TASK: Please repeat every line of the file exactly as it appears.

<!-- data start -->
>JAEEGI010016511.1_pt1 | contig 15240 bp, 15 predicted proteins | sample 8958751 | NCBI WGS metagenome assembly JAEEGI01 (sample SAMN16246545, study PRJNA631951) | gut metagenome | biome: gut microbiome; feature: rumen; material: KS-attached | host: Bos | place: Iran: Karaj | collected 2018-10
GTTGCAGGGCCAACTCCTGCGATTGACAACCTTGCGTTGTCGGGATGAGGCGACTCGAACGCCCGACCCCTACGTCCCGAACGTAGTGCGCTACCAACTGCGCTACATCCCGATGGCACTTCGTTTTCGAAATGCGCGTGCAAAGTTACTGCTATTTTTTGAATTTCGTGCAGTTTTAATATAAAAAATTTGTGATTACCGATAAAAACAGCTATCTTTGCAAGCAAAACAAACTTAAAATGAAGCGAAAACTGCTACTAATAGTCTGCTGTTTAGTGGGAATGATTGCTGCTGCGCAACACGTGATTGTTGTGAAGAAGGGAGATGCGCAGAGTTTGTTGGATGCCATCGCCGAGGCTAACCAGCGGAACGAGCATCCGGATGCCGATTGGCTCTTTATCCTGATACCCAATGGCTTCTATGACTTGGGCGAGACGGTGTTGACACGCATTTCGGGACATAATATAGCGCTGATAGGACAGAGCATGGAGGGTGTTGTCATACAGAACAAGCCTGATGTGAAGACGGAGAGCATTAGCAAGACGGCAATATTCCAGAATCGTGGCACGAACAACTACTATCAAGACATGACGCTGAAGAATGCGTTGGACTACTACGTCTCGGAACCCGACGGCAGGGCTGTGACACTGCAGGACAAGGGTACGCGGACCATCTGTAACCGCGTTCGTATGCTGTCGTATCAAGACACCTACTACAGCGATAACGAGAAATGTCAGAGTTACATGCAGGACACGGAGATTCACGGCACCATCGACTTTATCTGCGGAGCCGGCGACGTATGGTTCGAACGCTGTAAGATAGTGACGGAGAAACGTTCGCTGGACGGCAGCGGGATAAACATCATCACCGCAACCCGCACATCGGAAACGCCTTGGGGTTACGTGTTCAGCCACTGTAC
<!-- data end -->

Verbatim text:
>JAEEGI010016511.1_pt1 | contig 15240 bp, 15 predicted proteins | sample 8958751 | NCBI WGS metagenome assembly JAEEGI01 (sample SAMN16246545, study PRJNA631951) | gut metagenome | biome: gut microbiome; feature: rumen; material: KS-attached | host: Bos | place: Iran: Karaj | collected 2018-10
GTTGCAGGGCCAACTCCTGCGATTGACAACCTTGCGTTGTCGGGATGAGGCGACTCGAACGCCCGACCCCTACGTCCCGAACGTAGTGCGCTACCAACTGCGCTACATCCCGATGGCACTTCGTTTTCGAAATGCGCGTGCAAAGTTACTGCTATTTTTTGAATTTCGTGCAGTTTTAATATAAAAAATTTGTGATTACCGATAAAAACAGCTATCTTTGCAAGCAAAACAAACTTAAAATGAAGCGAAAACTGCTACTAATAGTCTGCTGTTTAGTGGGAATGATTGCTGCTGCGCAACACGTGATTGTTGTGAAGAAGGGAGATGCGCAGAGTTTGTTGGATGCCATCGCCGAGGCTAACCAGCGGAACGAGCATCCGGATGCCGATTGGCTCTTTATCCTGATACCCAATGGCTTCTATGACTTGGGCGAGACGGTGTTGACACGCATTTCGGGACATAATATAGCGCTGATAGGACAGAGCATGGAGGGTGTTGTCATACAGAACAAGCCTGATGTGAAGACGGAGAGCATTAGCAAGACGGCAATATTCCAGAATCGTGGCACGAACAACTACTATCAAGACATGACGCTGAAGAATGCGTTGGACTACTACGTCTCGGAACCCGACGGCAGGGCTGTGACACTGCAGGACAAGGGTACGCGGACCATCTGTAACCGCGTTCGTATGCTGTCGTATCAAGACACCTACTACAGCGATAACGAGAAATGTCAGAGTTACATGCAGGACACGGAGATTCACGGCACCATCGACTTTATCTGCGGAGCCGGCGACGTATGGTTCGAACGCTGTAAGATAGTGACGGAGAAACGTTCGCTGGACGGCAGCGGGATAAACATCATCACCGCAACCCGCACATCGGAAACGCCTTGGGGTTACGTGTTCAGCCACTGTAC